Liquid handling robot
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The simplest version simply dispenses an allotted volume of liquid from a motorized pipette or syringe; more complicated machines can also manipulate the position of the dispensers and containers (often a Cartesian coordinate robot) and/or integrate additional laboratory devices, such as centrifuges, microplate readers, heat sealers, heater/shakers, bar code readers, spectrophotometric devices, storage devices and incubators.
More complex liquid handling workstations can perform multiple Laboratory Unit Operations such as sample transport, sample mixing, manipulation and incubation, as well as transporting vessels to/from other workstations.
They can range from a specialized bench-top 8-channel DNA PCR processing robot, to a customized-for-process automated liquid handling system, such as the TECAN Freedom EVO (shown on the right), the HighRes Biosolution's PRIME and Janus Automated liquid handlers from PerkinElmer. Other liquid handling systems are designed for specific experiments, e.g. the Intavis InsituPro robot for the automation of immunohistochemistry and in situ hybridization on whole-mounts and slides.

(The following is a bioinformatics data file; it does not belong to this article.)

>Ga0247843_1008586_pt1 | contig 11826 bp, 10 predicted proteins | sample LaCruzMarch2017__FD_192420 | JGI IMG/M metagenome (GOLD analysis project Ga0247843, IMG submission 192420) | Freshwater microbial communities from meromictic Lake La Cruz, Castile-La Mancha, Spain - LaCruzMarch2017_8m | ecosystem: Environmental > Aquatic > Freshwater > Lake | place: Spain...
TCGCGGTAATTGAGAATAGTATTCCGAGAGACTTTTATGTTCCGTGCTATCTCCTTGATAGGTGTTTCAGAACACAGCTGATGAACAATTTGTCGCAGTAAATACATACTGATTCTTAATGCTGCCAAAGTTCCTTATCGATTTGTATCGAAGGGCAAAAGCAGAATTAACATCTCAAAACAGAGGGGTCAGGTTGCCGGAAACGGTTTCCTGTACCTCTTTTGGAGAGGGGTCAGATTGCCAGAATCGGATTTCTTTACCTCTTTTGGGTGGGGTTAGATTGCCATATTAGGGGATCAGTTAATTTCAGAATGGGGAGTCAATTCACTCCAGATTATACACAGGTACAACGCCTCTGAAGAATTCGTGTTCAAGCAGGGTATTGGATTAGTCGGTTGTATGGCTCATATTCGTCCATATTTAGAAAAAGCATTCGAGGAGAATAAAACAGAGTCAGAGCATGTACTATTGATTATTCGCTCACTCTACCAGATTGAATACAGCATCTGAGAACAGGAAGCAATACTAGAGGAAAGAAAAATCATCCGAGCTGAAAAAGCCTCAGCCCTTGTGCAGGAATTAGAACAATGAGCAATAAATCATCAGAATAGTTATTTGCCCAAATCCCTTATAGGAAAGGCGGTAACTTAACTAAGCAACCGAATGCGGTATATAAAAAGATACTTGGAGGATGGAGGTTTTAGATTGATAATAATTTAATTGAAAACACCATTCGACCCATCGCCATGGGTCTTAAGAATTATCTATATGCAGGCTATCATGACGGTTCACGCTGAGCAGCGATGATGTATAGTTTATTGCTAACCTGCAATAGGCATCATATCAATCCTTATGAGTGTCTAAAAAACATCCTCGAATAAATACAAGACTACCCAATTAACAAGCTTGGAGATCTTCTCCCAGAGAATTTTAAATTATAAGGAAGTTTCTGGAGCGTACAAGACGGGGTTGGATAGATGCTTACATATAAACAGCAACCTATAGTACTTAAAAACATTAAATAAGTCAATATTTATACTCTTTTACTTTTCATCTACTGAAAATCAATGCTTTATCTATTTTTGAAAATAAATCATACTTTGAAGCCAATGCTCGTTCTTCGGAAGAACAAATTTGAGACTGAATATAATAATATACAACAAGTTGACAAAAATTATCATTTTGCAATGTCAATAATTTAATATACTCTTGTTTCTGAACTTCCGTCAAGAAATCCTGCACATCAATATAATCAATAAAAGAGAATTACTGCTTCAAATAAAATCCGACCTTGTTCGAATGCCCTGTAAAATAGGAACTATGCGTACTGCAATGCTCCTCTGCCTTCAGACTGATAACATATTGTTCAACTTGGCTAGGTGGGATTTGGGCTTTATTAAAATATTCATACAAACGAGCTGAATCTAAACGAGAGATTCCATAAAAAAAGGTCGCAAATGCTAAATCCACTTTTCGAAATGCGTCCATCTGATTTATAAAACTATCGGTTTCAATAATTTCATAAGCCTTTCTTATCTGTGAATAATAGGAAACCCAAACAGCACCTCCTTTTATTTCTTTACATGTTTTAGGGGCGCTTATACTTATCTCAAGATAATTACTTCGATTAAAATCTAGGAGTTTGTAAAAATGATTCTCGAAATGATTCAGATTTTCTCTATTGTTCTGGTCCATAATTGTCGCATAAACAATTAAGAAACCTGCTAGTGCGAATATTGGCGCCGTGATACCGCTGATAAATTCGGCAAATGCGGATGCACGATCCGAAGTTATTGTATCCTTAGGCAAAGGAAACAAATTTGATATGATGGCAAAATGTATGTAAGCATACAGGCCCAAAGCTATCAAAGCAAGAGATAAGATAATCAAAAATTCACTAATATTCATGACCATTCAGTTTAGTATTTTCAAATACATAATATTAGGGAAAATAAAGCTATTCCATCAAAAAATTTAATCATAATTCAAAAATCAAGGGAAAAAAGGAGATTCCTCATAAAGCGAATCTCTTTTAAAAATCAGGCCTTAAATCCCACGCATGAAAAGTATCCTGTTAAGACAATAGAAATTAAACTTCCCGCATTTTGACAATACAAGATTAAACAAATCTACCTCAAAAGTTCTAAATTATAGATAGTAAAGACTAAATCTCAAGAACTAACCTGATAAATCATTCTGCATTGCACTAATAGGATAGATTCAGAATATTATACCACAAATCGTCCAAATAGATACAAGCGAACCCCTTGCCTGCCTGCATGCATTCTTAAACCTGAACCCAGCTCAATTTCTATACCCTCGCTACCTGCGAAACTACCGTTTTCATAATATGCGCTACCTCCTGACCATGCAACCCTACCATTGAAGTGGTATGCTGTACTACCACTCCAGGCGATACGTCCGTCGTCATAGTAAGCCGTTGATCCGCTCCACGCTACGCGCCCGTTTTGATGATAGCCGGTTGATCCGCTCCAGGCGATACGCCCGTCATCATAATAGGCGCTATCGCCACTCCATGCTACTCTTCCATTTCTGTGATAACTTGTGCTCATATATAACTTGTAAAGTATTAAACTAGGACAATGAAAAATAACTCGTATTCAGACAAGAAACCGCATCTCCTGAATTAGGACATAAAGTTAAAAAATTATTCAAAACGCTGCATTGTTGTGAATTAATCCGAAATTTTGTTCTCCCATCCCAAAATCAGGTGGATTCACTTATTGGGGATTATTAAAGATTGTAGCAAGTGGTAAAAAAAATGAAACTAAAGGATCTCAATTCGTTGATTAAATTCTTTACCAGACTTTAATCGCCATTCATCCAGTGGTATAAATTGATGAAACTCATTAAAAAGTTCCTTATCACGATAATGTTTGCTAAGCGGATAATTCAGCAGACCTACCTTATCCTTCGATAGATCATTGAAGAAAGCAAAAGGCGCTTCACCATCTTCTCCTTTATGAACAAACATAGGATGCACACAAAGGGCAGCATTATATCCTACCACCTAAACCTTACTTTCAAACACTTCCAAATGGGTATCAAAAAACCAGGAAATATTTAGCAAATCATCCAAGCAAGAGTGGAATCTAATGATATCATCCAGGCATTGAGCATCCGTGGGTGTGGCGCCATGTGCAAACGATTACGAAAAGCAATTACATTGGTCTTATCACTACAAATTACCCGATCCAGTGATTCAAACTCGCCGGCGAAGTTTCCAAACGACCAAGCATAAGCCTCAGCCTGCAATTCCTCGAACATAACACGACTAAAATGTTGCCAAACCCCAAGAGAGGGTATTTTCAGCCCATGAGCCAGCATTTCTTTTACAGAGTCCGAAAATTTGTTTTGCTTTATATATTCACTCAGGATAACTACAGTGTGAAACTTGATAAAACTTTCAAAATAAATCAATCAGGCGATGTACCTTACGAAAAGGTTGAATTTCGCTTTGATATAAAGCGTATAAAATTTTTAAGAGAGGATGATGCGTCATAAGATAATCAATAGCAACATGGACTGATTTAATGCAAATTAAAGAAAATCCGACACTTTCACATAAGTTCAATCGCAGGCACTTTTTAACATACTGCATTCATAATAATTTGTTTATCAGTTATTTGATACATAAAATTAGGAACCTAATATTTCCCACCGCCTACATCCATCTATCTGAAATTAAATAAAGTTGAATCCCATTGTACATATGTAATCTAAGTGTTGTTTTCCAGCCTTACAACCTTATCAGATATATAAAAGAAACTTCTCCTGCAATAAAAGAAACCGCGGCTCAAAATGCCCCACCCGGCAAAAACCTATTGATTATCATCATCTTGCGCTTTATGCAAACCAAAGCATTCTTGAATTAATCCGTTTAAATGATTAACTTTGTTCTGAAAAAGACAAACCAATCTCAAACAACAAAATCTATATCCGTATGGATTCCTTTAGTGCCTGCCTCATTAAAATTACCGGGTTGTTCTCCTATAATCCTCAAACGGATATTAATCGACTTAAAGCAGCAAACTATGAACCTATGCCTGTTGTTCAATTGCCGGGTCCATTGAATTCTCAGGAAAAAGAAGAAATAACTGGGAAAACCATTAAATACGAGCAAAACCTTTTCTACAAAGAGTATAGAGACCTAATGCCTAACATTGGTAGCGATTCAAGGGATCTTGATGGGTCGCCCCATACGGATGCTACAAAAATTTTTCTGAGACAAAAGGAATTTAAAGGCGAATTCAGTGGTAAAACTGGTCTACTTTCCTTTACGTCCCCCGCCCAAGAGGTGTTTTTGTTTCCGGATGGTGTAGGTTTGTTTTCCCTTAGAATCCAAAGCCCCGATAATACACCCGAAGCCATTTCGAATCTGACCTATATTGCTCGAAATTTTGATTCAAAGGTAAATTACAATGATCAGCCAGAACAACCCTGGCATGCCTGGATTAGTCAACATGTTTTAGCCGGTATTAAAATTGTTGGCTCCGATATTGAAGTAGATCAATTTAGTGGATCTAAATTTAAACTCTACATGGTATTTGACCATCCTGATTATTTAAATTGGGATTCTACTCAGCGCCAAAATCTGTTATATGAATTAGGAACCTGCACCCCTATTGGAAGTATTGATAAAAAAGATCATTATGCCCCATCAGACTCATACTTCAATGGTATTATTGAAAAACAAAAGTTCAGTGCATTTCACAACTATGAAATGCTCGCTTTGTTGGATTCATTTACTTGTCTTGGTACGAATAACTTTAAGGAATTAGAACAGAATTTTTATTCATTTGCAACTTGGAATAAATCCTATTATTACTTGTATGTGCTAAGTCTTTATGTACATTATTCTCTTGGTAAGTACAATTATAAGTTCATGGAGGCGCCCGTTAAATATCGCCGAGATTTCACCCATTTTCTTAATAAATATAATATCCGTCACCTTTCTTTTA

An alternative category of liquid handlers mimics the operations of humans, by performing liquid transfers as humans would do. These robots achieve the cartesian, 3-axis movements implemented in larger workstations, by means of an arm. Anthropomorphic robots better integrate into laboratories designed for manual pipetting operations, since they can strictly reproduce the pipetting procedures adopted by humans. In some cases (like the "Andrew" system shown on the right ) they can even use the same pipettes and consumables, being based on camera-based vision algorithms like those implemented in modern domotics and robotics developments.
Liquid handling robots can be customized using different add-on modules such as centrifuges, PCR machines, colony pickers, shaking modules, heating modules and others. Some liquid handling robots utilize Acoustic Liquid Handling which uses sound to move liquids without the traditional pipette or syringe.
Control software, either on a connected computer, or integrated into the system itself, allows the user to customize the liquid handling procedures and transfer volumes.
- Hands-free use of pipettes, October 2012, retrieved September 30, 2012